DDoS attacks and how to mitigate them

  • General
  • by Jacob Riggs
  • 01-07-2020
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In this era, cyber-attacks are gaining in popularity with more sophisticated techniques and attack deployment strategies being seen in the wild than ever before. DDoS (Distributed Denial of Service) attacks have gained popularity over the years, and as network systems advanced these types of attacks grew to become more refined. Many types of DDoS attacks now exist including HTTP flood attacks, SYN flood attacks, volumetric attacks, DNS amplification attacks, UDP flooding, ICMP flood attacks, and many others. In this blog post, I will walkthrough the basic and advanced concepts of a DDoS attack, what they are, the different types, and how companies can mitigate DDoS attacks with preventive techniques or measures to mitigate their effects.

What are DDoS attacks?

DDoS attacks or Denial of Service attacks are a malicious attempt to disrupt services offered by a server. In a typical DDoS attack, the intent of the attacker is to disrupt normal traffic of the target by maliciously overwhelming it with a coordinated flood of traffic, consequently denying any legitimate traffic access to the service. This attack is possible by bridging various types of computers and devices into a centrally controlled botnet and collectively pointing them all towards a target endpoint.

As multiple systems are required to carry out a DDoS attack successfully, IoT devices are the low-hanging fruit for attackers aiming to grow their own botnet. This is because the nature of the IoT market means manufacturing processes are often rushed and security controls are considered secondary. As a result, many IoT devices are released with high severity vulnerabilities which are trivial for opportunistic hackers to exploit.

Types of DDoS attacks

There are many ways to disrupt or suspend a server’s resources or computing operations, and hackers have found various ways to overwhelm servers using various simple techniques. Approaches like using botnets and automation to issue requests demand the targeted servers employ more computational power to handle them. Thus, most of the time, such attacks are successful. DDoS attacks can be broadly divided into three types, which reside within specific layers of the OSI model.

The layers of the OSI Model

OSI Model

OSI Model

The first type are volumetric attacks. In this type, the attacker intends to saturate bandwidth of the target server and measures the intensity in bits per second. These include spoofed packet floods, ICMP floods, and UDP floods.

The second type of attacks are protocol attacks, which are together termed Layer 3 and Layer 4 attacks. These are initiated by targeting vulnerabilities in the network and transport layers of the OSI model. In this type, the main intention is to consume computational resources and can impact the infrastructure used to manage network traffic, such as firewalls and load balancers.

The third type are known as application layer Attacks. These include flooding GET / POST requests for images, files, or other large file size assets. These attacks are intended to crash the server and the intensity is measured in requests per second (rp/s). A higher rp/s rate leads to a faster server crash.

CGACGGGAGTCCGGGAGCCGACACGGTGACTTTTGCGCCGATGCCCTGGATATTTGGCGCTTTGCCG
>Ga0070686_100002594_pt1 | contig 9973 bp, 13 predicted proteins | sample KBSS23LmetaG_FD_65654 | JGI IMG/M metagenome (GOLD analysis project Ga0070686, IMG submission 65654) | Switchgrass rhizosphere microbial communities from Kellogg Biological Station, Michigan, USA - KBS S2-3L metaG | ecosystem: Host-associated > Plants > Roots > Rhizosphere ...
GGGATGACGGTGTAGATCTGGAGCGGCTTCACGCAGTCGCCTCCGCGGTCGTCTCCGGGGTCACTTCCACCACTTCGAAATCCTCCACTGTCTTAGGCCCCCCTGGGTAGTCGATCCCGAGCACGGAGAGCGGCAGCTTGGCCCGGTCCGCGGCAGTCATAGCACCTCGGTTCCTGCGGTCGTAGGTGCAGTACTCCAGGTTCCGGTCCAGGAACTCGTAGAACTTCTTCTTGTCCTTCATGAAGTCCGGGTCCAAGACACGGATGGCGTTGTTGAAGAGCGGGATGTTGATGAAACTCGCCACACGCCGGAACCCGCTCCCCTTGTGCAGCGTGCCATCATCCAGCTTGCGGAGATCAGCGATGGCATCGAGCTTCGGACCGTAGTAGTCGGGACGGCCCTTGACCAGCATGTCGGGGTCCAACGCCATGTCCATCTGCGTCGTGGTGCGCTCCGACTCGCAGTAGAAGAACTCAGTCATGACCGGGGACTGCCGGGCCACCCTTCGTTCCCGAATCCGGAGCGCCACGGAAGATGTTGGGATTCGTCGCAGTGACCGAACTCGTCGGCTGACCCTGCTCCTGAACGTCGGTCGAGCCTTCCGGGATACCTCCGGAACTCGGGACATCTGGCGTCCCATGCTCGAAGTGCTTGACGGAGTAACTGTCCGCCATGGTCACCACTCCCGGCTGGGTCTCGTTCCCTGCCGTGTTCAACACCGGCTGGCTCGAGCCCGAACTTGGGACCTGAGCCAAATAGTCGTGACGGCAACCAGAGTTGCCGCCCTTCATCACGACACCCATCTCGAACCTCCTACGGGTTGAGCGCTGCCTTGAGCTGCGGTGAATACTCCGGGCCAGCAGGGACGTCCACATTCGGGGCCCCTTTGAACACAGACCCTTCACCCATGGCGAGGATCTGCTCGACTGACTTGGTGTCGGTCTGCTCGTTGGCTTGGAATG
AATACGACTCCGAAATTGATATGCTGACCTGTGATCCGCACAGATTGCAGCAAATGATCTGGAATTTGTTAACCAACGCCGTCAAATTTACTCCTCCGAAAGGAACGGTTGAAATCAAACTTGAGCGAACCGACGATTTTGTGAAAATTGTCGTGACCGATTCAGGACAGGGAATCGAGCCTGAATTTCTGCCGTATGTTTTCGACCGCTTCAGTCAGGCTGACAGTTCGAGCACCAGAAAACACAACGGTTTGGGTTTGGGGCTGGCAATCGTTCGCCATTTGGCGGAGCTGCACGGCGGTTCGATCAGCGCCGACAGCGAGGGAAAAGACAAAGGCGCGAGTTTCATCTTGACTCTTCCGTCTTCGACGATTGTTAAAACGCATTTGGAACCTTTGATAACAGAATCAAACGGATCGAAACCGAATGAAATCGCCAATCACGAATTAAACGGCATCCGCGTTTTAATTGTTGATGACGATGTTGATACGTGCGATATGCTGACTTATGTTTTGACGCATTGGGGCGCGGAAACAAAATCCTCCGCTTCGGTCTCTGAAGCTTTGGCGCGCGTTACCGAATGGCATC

Layer 3 - Network

Layer 3 (L3) attacks

This type of attack takes advantage of flaws within the network layer protocols of the OSI model, and commonly include:

  • Ping flood attacks – in this type of attack, the attacker attempts to crash the server by flooding it with ping requests until the server crashes.
  • Smurf DDoS attack – early implementations of ICMP inherently had poor validation measures which made it easy for an attacker to spoof an IP address in an ICMP request. When using this in the context of a DDoS attack, the attacker sends a series of ping requests to thousands of servers. Once the requests are sent, the attacker then spoofs the target IP address and directs the response to the target system rather than their own IP address. However, this is now an uncommon attack vector as modern infrastructure is rarely vulnerable to this type of attack.
  • ICMP ping of death attack – in this type of attack, the attacker deliberately sends ping requests with IP packets that are greater in size than the maximum allowed by the IP protocol. The network infrastructure, in accordance with TCP/IP, then divides the whole request into chunks that are processed and sent in request fragments. However, when all these fragments are combined together at the target server for processing, the server is unable to handle the computational demand and crashes. For this reason, many modern servers block ICMP requests altogether to prevent any variations of this attack getting through.


Layer 4 - Transport

Layer 4 (L4) attacks

In this type, the objective is to increase the number of packets sent in under a second to the point that the server crashes. The impact is measured by packet per second (pp/s). In this type of attack, a service running on the server is usually targeted rather than the server itself.

  • SYN DoS/DDoS attack – in this attack, the attackers exploit the ‘three-way hand shake’. This is done by exhausting the target’s resources by waiting through the TCP Timeout period one after another. In this way, the TCP handshake is never completed and the buffer is full of other waiting TCP handshake requests coming from legitimate sources. Eventually, the server crashes due to timeout requests and an overwhelming amount of resource consumption.
  • SYN-ACK flood attack – In this attack, the attacker attempts to occupy all the space in a target server state space by sending SYN requests from spoofed IP addresses. Once the state space of the target server is full, it has insufficient free space to handle legitimate requests.


Layer 7 - Application

Layer 7 (L7) attacks

These attacks are prevalent on the application layer of the OSI model, and commonly include:

  • HTTP Flood attack – in this attack, the upper layer of the of the target application is overwhelmed with HTTP requests. The attacker exhausts the server’s resources by saturating it with GET and POST requests for images, files, or some other asset from a targeted server.